The Story Behind The Adonis
Like most pre-Prohibition classic cocktails, the origins of the Adonis are anything but straightforward. The first-ever documentation of this cocktail appears in the “Pearls from Billy, the Bartender” column in New York’s Sun newspaper in March of 1887. Allegedly, three well-dressed men walked into the bar — which isn’t identified — and ordered three Adonis cocktails. “I gave them what I always have known as a turf club cocktail, and it suited,” Billy claimed. “The first principle of good bartending is to know how to make everything on earth in the drink line, no matter whether you have ever heard of it before or not.” Unfortunately, the article doesn’t indulge in the drink’s spec, but it does refer to it as having a “new-fangled name,” suggesting that the cocktail was not, in fact, invented by Billy.
The first time the recipe was published with the official “Adonis” title was in Jacques Straub’s 1913 book “Straub’s Manual of Mixed Drinks,” with a spec of two parts sweet vermouth, one part sherry, and two dashes of bitters. A little more light was shed with the 1931 publication of Albert Stevens Crockett’s “Old Waldorf Bar Days,” in which he explains that the drink got its name from a Broadway musical of the same name.
Written by playwright William Gill, “Adonis” was an 1884 burlesque musical comedy of sorts in which a statue of Adonis — a Greek mythological figure known as being the perfection of male beauty — comes to life, only to find human life so awful that he chooses to turn back to stone after mocking mortal ways. It was a smash hit, running for more than 500 shows, making it the first Broadway stage performance to do so. After the play’s debut in Chicago, it moved to Broadway’s Bijou Theatre after a few short months.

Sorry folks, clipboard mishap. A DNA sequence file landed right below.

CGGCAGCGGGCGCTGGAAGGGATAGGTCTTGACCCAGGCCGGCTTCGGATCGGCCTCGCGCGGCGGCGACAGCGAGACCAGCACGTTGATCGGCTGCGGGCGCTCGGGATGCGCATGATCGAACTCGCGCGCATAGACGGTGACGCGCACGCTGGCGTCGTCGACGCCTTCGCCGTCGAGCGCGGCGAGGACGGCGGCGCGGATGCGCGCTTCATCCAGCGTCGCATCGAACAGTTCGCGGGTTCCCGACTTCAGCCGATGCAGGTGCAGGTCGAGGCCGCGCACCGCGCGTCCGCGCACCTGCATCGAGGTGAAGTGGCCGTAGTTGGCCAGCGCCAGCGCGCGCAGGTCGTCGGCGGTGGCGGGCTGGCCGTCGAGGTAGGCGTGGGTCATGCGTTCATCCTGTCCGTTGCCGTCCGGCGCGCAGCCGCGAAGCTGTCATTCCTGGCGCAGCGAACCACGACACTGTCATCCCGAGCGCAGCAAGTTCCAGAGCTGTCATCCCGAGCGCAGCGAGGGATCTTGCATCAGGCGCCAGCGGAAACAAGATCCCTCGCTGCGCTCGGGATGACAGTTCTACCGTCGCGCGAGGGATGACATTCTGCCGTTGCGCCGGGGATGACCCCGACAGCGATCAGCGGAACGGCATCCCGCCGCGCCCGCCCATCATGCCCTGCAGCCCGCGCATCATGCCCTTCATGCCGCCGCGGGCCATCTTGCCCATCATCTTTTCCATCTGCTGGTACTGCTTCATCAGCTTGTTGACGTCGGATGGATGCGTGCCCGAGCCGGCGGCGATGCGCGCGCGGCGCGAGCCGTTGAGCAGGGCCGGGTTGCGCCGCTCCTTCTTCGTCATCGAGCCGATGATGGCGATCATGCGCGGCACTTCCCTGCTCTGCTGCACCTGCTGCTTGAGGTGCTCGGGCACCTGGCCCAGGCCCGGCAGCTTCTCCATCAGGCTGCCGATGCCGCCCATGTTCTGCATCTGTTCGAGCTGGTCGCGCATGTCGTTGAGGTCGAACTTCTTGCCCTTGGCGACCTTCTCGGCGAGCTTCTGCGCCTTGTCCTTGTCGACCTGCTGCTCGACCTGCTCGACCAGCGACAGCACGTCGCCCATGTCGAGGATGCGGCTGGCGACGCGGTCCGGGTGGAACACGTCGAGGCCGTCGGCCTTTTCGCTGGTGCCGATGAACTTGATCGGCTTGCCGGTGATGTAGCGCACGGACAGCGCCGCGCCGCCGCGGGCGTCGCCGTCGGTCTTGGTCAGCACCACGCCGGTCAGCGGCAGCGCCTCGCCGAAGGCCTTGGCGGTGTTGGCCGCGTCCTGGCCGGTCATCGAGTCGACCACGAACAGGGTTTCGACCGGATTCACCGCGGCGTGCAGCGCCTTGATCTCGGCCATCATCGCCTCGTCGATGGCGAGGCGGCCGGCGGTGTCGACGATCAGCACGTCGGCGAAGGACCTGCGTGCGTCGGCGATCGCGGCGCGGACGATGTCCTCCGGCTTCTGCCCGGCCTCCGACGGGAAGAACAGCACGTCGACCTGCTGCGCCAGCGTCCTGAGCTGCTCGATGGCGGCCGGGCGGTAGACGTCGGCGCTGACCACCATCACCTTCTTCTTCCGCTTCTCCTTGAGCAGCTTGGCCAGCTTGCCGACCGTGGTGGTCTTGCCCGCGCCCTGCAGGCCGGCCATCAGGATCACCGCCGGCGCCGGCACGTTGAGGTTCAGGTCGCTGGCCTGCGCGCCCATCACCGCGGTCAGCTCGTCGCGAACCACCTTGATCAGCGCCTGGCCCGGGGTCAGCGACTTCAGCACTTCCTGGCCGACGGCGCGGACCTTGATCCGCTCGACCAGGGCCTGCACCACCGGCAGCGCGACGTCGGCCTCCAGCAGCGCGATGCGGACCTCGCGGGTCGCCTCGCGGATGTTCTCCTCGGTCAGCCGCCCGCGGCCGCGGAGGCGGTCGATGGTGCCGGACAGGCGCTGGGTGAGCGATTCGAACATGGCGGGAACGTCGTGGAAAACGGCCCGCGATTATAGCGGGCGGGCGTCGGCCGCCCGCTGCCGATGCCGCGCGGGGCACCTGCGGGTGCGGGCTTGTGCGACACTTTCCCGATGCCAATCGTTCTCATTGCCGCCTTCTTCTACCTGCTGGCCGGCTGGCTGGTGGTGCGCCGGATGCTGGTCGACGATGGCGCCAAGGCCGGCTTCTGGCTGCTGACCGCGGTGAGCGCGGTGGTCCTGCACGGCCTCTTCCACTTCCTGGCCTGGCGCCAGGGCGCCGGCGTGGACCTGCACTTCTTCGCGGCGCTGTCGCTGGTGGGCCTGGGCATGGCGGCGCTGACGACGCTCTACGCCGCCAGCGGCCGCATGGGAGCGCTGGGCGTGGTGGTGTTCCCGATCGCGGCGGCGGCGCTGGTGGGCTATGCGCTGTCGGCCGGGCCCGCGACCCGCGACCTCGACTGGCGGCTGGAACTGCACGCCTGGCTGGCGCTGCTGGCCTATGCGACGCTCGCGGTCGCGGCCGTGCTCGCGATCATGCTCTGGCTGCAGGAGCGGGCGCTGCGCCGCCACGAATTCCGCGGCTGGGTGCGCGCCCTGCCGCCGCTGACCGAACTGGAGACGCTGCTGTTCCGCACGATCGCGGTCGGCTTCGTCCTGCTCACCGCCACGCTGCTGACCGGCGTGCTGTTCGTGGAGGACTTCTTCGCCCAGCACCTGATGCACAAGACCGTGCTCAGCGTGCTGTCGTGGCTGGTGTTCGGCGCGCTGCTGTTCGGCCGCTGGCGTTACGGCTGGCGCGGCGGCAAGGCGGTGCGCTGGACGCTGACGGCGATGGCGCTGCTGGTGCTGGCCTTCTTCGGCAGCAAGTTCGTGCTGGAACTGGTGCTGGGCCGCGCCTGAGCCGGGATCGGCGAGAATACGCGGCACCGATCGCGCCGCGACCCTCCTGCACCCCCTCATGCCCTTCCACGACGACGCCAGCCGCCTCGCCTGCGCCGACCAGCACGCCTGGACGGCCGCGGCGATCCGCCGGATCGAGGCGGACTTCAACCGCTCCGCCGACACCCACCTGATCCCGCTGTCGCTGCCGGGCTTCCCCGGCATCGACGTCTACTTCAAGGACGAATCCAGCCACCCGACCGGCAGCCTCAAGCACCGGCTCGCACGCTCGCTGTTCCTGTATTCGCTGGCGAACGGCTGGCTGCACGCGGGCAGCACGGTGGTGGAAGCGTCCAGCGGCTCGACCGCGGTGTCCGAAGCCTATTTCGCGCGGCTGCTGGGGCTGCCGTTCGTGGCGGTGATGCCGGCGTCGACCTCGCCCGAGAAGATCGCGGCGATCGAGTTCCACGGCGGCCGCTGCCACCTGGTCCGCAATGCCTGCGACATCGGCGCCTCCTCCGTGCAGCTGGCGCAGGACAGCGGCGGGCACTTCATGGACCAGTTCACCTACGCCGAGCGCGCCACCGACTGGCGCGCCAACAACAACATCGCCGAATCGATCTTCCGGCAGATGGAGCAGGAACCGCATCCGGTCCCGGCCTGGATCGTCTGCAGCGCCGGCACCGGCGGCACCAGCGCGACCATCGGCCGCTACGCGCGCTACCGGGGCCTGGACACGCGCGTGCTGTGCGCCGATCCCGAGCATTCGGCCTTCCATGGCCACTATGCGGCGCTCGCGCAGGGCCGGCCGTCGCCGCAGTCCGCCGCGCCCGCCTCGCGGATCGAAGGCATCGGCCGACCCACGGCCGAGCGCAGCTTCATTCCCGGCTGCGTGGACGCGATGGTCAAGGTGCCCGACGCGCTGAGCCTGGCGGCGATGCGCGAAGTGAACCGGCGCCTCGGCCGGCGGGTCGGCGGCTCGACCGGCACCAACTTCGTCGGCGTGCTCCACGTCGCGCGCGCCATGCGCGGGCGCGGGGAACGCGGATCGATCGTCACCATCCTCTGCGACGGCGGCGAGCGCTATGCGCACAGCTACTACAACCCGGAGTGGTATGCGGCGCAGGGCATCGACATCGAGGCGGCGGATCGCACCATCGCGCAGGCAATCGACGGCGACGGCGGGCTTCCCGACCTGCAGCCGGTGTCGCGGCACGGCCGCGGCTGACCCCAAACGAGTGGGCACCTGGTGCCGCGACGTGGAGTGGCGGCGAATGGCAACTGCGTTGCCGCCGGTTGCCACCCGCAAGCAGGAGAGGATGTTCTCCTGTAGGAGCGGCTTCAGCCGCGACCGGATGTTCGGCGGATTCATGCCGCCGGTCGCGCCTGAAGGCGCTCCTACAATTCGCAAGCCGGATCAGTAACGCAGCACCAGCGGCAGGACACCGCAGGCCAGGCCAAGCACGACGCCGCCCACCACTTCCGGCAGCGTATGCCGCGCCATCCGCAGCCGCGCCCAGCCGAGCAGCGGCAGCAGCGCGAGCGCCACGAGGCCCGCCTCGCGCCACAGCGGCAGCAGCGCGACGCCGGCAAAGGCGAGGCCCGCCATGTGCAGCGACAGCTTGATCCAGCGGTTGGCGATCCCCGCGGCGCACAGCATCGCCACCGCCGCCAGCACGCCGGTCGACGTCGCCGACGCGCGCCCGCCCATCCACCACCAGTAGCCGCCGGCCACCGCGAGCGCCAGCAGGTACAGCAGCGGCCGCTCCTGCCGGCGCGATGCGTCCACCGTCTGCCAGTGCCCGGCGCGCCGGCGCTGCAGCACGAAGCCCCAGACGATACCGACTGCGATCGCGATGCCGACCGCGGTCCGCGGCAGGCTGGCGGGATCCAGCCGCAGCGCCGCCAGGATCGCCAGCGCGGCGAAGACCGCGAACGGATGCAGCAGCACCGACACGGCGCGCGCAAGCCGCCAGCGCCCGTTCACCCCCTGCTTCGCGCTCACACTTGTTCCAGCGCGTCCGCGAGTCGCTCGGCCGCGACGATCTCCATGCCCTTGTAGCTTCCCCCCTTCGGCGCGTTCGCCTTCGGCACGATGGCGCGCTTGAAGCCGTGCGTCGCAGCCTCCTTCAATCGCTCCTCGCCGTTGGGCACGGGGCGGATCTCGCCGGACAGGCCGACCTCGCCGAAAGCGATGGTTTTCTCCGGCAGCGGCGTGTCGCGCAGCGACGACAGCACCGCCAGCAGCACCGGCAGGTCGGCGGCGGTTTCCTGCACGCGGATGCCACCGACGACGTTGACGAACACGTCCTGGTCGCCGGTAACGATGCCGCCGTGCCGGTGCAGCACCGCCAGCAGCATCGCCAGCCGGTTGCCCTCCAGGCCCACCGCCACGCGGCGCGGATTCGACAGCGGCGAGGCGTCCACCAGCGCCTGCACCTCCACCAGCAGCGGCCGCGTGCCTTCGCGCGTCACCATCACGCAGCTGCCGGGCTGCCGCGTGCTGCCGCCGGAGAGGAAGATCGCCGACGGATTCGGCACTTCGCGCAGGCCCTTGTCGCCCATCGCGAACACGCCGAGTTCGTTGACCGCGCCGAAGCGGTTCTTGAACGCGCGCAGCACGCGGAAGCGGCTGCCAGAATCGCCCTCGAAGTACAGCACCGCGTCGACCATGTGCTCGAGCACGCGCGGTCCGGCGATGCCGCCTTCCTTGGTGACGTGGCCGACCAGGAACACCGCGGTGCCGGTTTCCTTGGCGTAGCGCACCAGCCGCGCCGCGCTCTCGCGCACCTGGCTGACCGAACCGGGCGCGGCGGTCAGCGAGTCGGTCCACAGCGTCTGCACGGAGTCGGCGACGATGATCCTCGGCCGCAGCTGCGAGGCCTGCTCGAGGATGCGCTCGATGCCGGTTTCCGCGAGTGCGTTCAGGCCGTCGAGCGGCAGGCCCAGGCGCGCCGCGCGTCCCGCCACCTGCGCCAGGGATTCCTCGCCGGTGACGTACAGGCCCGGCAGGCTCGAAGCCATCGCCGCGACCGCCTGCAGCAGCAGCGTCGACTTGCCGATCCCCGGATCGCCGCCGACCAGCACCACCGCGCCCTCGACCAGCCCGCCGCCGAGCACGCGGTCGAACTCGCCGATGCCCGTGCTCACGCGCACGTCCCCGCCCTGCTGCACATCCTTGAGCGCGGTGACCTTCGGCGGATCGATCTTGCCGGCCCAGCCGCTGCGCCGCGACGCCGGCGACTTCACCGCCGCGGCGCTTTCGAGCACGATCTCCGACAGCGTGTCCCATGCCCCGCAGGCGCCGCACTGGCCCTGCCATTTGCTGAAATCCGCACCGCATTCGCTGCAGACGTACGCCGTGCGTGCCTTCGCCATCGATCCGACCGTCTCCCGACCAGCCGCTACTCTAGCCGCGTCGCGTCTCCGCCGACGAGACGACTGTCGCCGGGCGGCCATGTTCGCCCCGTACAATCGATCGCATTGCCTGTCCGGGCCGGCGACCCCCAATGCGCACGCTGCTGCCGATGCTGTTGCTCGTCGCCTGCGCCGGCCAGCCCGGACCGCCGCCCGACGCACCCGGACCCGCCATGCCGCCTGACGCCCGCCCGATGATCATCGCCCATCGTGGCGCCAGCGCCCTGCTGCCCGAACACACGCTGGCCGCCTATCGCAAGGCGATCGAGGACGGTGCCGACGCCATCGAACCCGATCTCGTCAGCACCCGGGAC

The Adonis cocktail has seen a number of recipe tweaks, like Harry Craddock’s sherry-forward version published in the famous “Savoy Cocktail Book” of 1930. However, the template that stood the test of time is Crockett’s, which calls for the equal-parts spec outlined below.
Like an Americano to a Negroni, many frame the Adonis as a low-ABV Manhattan, though rye whiskey is a far cry from sherry. Some say it’s like a sweeter Bamboo, but either way, the Adonis is the Adonis. This fortified wine-based drink is silken, ethereal, and less austere than most of its stirred cocktail cohorts. For the sherry, this one calls for a fino or manzanilla expression, which are both on the lighter, drier, less oxidized end of the spectrum. Manzanilla sherries tend to have high salinity, but both are dry, and typically carry notes of almonds and tart berries. On the vermouth front, many recipes specifically call for an Italian expression, like Carpano Antica, but reach for a French example like Dolin if you’re looking for something more fruit-forward. Garnish-wise, an orange twist is traditional, but lemon twists, olives, and even caper berries are all fair game, leaving plenty of room for bartenders to riff to their liking.